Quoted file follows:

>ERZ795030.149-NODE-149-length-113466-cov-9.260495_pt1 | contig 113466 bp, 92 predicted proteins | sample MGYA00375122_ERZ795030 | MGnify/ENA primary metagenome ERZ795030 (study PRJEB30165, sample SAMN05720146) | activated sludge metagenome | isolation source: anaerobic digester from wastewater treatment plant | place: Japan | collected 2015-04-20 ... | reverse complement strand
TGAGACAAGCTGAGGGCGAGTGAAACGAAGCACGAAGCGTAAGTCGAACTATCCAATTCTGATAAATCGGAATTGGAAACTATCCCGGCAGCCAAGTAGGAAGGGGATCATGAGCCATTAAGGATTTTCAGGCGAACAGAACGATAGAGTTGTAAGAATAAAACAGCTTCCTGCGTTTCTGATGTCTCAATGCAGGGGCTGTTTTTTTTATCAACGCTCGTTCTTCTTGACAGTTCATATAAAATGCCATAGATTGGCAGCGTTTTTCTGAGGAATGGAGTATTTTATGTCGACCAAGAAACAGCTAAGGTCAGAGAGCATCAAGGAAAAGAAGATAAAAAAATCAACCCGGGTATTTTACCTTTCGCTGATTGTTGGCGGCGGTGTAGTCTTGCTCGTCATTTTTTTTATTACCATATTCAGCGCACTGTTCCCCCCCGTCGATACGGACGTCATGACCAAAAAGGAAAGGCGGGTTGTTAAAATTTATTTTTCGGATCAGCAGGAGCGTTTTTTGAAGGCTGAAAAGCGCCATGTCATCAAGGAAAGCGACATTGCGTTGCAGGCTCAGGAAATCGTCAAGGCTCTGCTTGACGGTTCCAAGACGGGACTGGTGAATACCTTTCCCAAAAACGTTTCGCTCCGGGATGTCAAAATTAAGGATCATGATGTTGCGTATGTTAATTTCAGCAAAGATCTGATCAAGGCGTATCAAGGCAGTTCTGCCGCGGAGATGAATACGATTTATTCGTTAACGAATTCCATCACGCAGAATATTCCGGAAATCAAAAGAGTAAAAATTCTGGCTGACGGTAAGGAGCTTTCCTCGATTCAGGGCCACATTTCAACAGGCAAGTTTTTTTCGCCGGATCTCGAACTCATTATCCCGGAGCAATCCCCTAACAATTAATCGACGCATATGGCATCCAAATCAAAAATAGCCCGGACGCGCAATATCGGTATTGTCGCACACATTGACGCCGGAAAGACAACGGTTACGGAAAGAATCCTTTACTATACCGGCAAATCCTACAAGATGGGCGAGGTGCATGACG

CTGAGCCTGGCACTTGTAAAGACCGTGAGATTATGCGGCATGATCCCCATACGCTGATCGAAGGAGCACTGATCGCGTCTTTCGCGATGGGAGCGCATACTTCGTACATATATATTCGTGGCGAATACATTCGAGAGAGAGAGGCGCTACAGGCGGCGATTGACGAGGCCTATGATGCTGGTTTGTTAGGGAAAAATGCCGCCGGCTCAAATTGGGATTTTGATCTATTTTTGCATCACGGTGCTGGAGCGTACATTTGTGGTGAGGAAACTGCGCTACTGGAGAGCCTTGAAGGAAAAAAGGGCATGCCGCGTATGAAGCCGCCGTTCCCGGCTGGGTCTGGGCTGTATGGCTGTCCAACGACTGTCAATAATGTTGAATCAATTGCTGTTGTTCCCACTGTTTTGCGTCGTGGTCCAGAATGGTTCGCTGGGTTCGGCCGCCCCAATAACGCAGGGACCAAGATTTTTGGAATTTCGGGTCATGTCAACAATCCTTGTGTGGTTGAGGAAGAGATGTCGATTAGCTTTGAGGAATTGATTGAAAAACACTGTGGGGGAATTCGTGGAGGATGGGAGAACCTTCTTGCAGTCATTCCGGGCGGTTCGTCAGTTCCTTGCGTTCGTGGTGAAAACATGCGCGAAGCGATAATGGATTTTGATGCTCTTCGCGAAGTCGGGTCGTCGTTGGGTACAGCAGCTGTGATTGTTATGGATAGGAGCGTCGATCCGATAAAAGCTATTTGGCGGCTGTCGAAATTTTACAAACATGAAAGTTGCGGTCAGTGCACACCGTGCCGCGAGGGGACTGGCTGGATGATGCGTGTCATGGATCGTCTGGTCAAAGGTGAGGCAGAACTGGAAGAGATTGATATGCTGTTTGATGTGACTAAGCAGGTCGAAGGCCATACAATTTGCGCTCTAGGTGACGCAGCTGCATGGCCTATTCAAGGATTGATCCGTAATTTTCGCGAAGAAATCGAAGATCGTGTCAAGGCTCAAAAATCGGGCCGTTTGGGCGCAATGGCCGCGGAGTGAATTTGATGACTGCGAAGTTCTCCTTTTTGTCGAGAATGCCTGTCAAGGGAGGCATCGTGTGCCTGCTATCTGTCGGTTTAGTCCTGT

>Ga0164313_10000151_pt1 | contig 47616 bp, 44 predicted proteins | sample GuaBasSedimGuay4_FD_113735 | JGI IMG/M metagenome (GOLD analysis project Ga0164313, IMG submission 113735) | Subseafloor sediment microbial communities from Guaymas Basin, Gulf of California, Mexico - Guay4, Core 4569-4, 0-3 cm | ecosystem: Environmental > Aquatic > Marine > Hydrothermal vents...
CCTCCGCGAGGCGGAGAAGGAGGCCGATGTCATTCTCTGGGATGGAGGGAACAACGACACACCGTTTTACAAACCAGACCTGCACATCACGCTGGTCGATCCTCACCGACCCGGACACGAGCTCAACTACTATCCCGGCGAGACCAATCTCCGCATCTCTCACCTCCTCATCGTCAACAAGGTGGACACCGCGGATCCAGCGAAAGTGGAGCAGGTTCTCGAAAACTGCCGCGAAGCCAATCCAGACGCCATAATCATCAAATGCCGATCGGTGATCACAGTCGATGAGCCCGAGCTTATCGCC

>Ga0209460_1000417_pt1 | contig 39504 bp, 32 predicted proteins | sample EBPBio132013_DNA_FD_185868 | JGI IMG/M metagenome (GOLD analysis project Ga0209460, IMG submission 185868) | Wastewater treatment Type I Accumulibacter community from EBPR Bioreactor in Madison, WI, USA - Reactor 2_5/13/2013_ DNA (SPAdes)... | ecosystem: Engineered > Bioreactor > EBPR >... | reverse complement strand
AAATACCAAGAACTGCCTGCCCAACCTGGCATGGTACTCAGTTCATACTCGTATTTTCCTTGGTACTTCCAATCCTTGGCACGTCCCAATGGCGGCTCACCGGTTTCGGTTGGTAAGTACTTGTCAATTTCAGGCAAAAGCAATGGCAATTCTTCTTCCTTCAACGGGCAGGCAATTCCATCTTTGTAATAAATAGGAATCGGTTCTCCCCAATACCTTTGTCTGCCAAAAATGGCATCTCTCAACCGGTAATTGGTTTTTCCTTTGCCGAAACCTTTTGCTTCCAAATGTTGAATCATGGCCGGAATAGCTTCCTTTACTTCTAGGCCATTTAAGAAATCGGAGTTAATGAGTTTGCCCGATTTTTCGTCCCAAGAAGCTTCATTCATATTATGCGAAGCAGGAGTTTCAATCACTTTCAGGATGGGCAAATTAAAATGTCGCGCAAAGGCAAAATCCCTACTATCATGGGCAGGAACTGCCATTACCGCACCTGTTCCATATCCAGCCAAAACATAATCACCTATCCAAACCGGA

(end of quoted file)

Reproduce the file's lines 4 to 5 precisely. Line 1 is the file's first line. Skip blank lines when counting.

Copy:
>Ga0164313_10000151_pt1 | contig 47616 bp, 44 predicted proteins | sample GuaBasSedimGuay4_FD_113735 | JGI IMG/M metagenome (GOLD analysis project Ga0164313, IMG submission 113735) | Subseafloor sediment microbial communities from Guaymas Basin, Gulf of California, Mexico - Guay4, Core 4569-4, 0-3 cm | ecosystem: Environmental > Aquatic > Marine > Hydrothermal vents...
CCTCCGCGAGGCGGAGAAGGAGGCCGATGTCATTCTCTGGGATGGAGGGAACAACGACACACCGTTTTACAAACCAGACCTGCACATCACGCTGGTCGATCCTCACCGACCCGGACACGAGCTCAACTACTATCCCGGCGAGACCAATCTCCGCATCTCTCACCTCCTCATCGTCAACAAGGTGGACACCGCGGATCCAGCGAAAGTGGAGCAGGTTCTCGAAAACTGCCGCGAAGCCAATCCAGACGCCATAATCATCAAATGCCGATCGGTGATCACAGTCGATGAGCCCGAGCTTATCGCC